The project proposes to add a third generation of carbon bonds that could be traded on the ‘carbon market.’ This new generation (G3) of bonds would be given to countries that avoid or prevent environmental pollution of the atmosphere. This new concept challenges the previous understanding of carbon bonds that so far were only available for countries or companies that reduce their level of pollution. By rewarding countries and companies that prevent pollution, this new system would move away from the “license to pollute” that has been created by the Kyoto Protocol and would ensure a more positive understanding of the carbon market.
So, why has such an alternative project not been given a greater public attention worldwide? Why only a few European countries are supporting it?
I think it is time for the West to put responsibility in practice.
In a new millennium that must face complex, transnational challenges ranging from climate disruption to cyberwar, averting disaster is not always an option. How then can society quickly rebound from unavoidable disruptions to its social fabric? Social resilience helps guide us toward a sustainable answer.
Jamais Cascio’s Analysis outlines a vision for the resilient society of the future.
In our Podcast interview Jennifer Giroux discusses the concept of resilience in light of the Iceland volcano eruption, particularly the impact of social media and the private vs public sector relationship.
A Security Watch article about “The Complexity of Social Resilience” by Professor Norman Vasu of the S Rajaratnam School of International Studies.
Publications housed in our Digital Library, like the Center for Security Studies’ policy brief, “Resilience: A Tool for Preparing and Managing Emergencies.”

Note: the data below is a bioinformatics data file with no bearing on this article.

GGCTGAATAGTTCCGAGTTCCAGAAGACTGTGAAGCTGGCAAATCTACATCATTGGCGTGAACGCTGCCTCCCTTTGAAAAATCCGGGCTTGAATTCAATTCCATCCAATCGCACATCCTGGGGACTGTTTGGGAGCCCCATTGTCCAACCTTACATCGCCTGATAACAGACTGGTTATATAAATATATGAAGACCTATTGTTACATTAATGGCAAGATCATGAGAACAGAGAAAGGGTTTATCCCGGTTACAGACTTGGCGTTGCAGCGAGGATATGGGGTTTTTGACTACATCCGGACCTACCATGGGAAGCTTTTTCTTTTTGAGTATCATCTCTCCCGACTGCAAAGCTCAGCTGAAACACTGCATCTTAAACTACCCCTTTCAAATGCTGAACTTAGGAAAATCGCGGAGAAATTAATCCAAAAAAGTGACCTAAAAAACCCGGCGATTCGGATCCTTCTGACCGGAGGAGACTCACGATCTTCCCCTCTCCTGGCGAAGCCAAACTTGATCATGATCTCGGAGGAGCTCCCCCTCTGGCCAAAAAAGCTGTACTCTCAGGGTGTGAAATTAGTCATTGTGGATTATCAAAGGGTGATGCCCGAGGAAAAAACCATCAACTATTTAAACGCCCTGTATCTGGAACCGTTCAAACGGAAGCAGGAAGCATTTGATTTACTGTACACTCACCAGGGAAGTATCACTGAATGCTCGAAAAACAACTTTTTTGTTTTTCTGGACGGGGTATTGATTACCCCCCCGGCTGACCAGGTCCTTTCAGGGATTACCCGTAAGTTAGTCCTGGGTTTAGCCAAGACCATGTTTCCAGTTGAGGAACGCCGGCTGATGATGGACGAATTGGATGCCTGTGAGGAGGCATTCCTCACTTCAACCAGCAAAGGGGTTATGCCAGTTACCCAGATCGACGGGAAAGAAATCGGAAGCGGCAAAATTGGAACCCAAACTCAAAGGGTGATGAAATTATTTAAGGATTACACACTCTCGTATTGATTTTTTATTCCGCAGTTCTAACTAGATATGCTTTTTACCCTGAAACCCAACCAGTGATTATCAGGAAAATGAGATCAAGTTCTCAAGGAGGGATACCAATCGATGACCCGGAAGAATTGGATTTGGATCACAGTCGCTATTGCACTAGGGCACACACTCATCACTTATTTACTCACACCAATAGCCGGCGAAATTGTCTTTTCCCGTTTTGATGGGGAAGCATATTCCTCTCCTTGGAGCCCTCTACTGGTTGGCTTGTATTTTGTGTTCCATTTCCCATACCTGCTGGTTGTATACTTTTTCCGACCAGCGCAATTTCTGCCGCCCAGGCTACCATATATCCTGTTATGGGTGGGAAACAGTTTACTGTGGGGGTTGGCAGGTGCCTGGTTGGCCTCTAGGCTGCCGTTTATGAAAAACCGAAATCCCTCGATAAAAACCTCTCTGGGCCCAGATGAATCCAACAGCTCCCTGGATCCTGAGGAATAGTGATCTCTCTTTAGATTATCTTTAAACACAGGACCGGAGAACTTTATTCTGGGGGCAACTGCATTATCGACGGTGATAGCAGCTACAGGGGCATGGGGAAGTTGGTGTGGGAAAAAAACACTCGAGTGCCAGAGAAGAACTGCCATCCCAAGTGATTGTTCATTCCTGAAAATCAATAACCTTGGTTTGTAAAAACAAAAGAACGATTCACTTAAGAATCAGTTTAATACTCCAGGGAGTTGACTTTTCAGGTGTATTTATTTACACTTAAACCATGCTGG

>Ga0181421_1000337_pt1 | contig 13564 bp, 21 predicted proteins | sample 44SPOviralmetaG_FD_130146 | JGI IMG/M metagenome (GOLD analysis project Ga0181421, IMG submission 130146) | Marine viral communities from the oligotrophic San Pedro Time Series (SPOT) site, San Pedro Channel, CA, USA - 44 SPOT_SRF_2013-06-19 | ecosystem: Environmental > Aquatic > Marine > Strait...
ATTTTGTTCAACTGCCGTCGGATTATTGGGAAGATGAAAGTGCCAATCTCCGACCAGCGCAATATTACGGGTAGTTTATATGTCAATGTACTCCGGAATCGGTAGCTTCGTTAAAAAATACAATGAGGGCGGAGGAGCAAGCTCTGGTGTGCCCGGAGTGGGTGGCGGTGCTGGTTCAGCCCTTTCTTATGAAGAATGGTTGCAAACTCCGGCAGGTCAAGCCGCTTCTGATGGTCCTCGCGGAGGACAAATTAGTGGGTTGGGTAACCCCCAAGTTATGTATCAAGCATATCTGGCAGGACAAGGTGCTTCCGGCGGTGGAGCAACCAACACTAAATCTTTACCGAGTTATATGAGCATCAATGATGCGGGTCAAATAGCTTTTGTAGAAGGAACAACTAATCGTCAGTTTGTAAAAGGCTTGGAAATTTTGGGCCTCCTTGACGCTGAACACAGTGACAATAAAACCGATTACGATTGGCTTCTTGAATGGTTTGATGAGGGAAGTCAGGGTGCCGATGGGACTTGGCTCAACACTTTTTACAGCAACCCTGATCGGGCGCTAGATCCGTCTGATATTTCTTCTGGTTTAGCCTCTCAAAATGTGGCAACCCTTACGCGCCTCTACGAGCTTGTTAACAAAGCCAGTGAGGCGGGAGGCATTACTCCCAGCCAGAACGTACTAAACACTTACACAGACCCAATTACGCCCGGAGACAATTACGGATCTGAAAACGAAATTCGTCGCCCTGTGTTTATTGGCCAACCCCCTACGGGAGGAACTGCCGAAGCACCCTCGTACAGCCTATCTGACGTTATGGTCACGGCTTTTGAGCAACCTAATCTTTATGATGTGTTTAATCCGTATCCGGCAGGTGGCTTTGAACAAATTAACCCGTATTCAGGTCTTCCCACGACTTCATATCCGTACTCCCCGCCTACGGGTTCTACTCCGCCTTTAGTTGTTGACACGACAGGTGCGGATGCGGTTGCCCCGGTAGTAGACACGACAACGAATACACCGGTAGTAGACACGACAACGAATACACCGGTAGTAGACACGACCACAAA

But the housing is just the tip of the garbage heap (forgive me, I just had to pop that in there). According to Recompute, the goal is achieving “sustainability in design.”
You can check out the entire development process here.
Recompute says that its computers can be easily taken apart without tools, making not only the cardboard case recyclable, but the components inside easier to access and recycle as well. The machines should be ready by next month…and there’s already a waiting list.
What wonderful news to kick off our weekly theme: E-waste.
In this week’s Special Report:
Daniel Ott says in our Analysis that e-waste is the world’s fastest growing waste stream, leading industrialized nations to examine measures to control it. But, the impact of e-waste on the developing world remains to be seen.
In our Podcast, Dr Mathias Schuelp states that even though e-waste can be a problem, it can also offer those in developing countries various opportunities.
We’re featuring a UK Parliamentary Office of Science and Technology brief on the environmental hazards of e-waste in Publications.
You can find the full-text of the Basel Convention on the Control of Transboundary Movements of Hazardous Wastes and Their Disposal, a landmark document signed by 172 countries, in Primary Resources.
We also have Links to relevant websites, among them an e-waste guide by the Swiss State Secretariat for Economic Affairs.
In our IR Directory we have more information on relevant organizations, including Empa, an ETH institute for material sciences and technology development.